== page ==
Is football an athletic contest or a social event? Is it a game of skill, a test of manhood, or merely an organized brawl? Michael Oriard, a former professional player, asks these and other intriguing questions in Reading Football, the first contemporary book about football's formative years.
American football began in the 1870s as a game to be played, not watched. Within a brief ten years, it had become a great public spectacle with an immense following, a phenomenon caused primarily by the voluminous commentary about the game conducted in popular newspapers and magazines.
Oriard shows how this constant narrative in football's early years developed many different stories about what the game meant: football as pastime, as the sport of gentlemen, as a science, as a game of rules and their infringements. He shows how football became a series of cultural stories about power, luck, strategy, and deception. These different interpretations have been magnified by football's current omnipresence on television. According to Oriard, televised football now plays a cultural role of enormous importance for men, yet within the field of cultural studies the influence of football has been ignored until now.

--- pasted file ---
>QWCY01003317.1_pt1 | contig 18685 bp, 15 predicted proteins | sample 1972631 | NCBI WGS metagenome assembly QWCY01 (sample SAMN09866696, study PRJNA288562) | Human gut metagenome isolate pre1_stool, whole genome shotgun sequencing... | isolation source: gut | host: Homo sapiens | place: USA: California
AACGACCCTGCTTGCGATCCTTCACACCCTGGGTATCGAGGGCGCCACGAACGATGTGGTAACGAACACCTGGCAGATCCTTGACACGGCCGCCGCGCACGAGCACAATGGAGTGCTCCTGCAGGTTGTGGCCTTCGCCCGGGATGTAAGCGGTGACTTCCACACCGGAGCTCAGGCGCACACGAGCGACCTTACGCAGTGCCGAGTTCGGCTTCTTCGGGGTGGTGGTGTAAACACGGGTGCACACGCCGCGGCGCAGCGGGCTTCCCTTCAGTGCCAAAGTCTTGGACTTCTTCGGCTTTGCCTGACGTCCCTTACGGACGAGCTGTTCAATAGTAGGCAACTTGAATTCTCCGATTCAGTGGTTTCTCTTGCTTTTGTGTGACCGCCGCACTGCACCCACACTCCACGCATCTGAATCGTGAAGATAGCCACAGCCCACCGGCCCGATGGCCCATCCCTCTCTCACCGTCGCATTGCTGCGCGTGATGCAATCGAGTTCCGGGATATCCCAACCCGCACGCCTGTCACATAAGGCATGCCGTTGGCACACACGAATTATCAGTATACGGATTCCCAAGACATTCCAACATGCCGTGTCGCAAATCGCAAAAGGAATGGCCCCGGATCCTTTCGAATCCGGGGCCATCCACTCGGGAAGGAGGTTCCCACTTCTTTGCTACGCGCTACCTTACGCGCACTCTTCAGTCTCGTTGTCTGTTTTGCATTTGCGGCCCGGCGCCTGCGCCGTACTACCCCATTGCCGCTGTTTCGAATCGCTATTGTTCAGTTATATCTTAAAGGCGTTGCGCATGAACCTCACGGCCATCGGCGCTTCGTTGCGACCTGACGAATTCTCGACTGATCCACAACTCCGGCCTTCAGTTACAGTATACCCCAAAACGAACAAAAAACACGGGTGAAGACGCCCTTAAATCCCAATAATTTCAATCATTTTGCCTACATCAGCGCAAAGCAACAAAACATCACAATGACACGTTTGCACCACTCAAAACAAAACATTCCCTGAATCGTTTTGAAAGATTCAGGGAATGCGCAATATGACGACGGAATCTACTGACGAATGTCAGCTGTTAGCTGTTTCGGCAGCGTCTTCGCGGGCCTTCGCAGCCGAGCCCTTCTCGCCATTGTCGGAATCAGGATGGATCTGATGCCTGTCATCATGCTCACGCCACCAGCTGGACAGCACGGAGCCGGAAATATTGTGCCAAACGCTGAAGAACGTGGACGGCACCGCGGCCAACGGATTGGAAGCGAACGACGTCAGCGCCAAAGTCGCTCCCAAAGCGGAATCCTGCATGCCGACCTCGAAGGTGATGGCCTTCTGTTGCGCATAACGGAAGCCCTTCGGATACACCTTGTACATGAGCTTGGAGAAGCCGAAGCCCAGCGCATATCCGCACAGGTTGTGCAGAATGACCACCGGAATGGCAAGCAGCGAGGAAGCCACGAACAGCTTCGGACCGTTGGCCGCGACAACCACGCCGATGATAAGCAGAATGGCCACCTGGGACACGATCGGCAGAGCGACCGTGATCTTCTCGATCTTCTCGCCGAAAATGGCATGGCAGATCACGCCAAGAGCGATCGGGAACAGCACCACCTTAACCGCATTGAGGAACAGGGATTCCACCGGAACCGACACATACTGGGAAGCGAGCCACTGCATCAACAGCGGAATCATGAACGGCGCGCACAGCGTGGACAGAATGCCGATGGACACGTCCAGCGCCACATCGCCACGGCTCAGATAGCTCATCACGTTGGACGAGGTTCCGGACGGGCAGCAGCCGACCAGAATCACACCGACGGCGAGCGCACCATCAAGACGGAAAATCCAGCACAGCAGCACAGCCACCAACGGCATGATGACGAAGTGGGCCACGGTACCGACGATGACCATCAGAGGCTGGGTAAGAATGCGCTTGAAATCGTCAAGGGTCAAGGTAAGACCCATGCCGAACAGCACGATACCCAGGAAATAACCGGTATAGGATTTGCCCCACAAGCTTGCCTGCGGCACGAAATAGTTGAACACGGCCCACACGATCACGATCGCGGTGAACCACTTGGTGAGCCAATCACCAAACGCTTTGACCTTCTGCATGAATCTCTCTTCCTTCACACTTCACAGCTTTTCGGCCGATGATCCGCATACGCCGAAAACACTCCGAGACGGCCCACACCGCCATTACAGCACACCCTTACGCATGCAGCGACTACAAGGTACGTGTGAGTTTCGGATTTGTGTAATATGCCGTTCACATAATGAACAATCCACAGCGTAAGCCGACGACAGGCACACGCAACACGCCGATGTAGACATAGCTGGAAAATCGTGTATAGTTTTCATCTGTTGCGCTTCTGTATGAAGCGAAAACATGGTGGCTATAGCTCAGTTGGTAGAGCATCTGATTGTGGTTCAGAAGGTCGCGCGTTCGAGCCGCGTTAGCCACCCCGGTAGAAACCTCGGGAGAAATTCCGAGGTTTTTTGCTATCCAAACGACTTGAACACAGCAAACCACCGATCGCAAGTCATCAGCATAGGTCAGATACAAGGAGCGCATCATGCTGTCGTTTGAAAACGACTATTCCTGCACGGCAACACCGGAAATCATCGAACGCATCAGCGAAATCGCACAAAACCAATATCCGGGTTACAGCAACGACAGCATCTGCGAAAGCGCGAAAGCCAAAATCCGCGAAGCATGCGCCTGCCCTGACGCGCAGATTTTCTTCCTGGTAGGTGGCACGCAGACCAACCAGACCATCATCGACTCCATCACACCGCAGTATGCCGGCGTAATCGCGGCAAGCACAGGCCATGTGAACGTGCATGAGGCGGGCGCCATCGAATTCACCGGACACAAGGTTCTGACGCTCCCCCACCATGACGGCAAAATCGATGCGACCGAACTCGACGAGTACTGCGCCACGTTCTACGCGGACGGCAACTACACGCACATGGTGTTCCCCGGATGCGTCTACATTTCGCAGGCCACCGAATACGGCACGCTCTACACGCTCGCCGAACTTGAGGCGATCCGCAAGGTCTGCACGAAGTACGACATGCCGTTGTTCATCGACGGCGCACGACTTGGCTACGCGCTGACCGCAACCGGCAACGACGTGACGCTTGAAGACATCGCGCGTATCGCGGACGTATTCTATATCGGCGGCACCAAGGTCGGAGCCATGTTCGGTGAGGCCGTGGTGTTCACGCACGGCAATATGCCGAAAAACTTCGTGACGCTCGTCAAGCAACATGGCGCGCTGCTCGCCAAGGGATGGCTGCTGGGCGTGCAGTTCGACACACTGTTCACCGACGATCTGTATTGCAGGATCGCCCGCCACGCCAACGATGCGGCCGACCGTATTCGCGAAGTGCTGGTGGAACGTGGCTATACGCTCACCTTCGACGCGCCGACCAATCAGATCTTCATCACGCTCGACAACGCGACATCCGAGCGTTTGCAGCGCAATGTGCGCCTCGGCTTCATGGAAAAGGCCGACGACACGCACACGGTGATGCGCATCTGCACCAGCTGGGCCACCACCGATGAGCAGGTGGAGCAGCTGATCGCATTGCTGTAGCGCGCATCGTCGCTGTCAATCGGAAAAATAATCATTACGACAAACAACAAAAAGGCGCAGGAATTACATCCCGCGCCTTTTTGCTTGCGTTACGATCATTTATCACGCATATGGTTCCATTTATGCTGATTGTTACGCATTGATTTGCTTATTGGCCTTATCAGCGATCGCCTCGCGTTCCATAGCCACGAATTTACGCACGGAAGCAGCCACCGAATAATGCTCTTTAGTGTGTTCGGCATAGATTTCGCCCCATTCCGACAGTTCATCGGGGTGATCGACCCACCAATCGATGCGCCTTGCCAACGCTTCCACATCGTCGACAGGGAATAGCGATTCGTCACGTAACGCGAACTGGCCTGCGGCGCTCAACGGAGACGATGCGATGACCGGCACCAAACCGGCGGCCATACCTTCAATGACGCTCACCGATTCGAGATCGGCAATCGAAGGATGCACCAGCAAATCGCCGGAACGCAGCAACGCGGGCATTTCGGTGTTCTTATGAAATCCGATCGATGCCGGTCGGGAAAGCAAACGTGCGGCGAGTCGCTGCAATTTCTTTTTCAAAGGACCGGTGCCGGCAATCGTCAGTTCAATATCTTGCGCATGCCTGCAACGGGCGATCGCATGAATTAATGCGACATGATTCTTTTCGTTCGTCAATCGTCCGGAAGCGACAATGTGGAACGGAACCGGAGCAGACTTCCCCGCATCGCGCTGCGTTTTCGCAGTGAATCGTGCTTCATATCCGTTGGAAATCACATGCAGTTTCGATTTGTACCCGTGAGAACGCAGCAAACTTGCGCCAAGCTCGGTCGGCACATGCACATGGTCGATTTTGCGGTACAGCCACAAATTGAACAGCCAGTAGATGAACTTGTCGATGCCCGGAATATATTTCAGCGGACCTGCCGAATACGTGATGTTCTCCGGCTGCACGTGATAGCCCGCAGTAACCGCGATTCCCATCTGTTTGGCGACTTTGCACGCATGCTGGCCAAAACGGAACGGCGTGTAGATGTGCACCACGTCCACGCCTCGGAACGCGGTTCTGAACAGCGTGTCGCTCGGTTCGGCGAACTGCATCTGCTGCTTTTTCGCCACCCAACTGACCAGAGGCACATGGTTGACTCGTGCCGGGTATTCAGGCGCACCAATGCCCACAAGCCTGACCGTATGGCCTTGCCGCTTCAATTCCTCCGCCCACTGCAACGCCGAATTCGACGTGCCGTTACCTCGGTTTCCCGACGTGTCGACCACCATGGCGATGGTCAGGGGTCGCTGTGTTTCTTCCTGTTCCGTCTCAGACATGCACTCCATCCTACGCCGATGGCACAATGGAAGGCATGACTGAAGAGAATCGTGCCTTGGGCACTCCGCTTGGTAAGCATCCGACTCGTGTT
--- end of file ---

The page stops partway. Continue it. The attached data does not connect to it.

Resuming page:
From the book:
"A receiver sprints down the sideline, fast and graceful, then breaks toward the middle of the field where a safety waits for him. From forty yards upfield the quarterback releases the ball; it spirals in an elegant arc toward the goalposts as the receiver now for the first time looks back to pick up its flight. The pass is a little high; the receiver leaps, stretches, grasps the ball--barely, fingers clutching--at the very moment that the safety drives a helmet into his unprotected ribs. The force of the collision flings the receiver backward, slamming him to the turf. . . . This familiar tableau, this exemplary moment in a football game, epitomizes the appeal of the sport: the dramatic confrontation of artistry with violence, both equally necessary."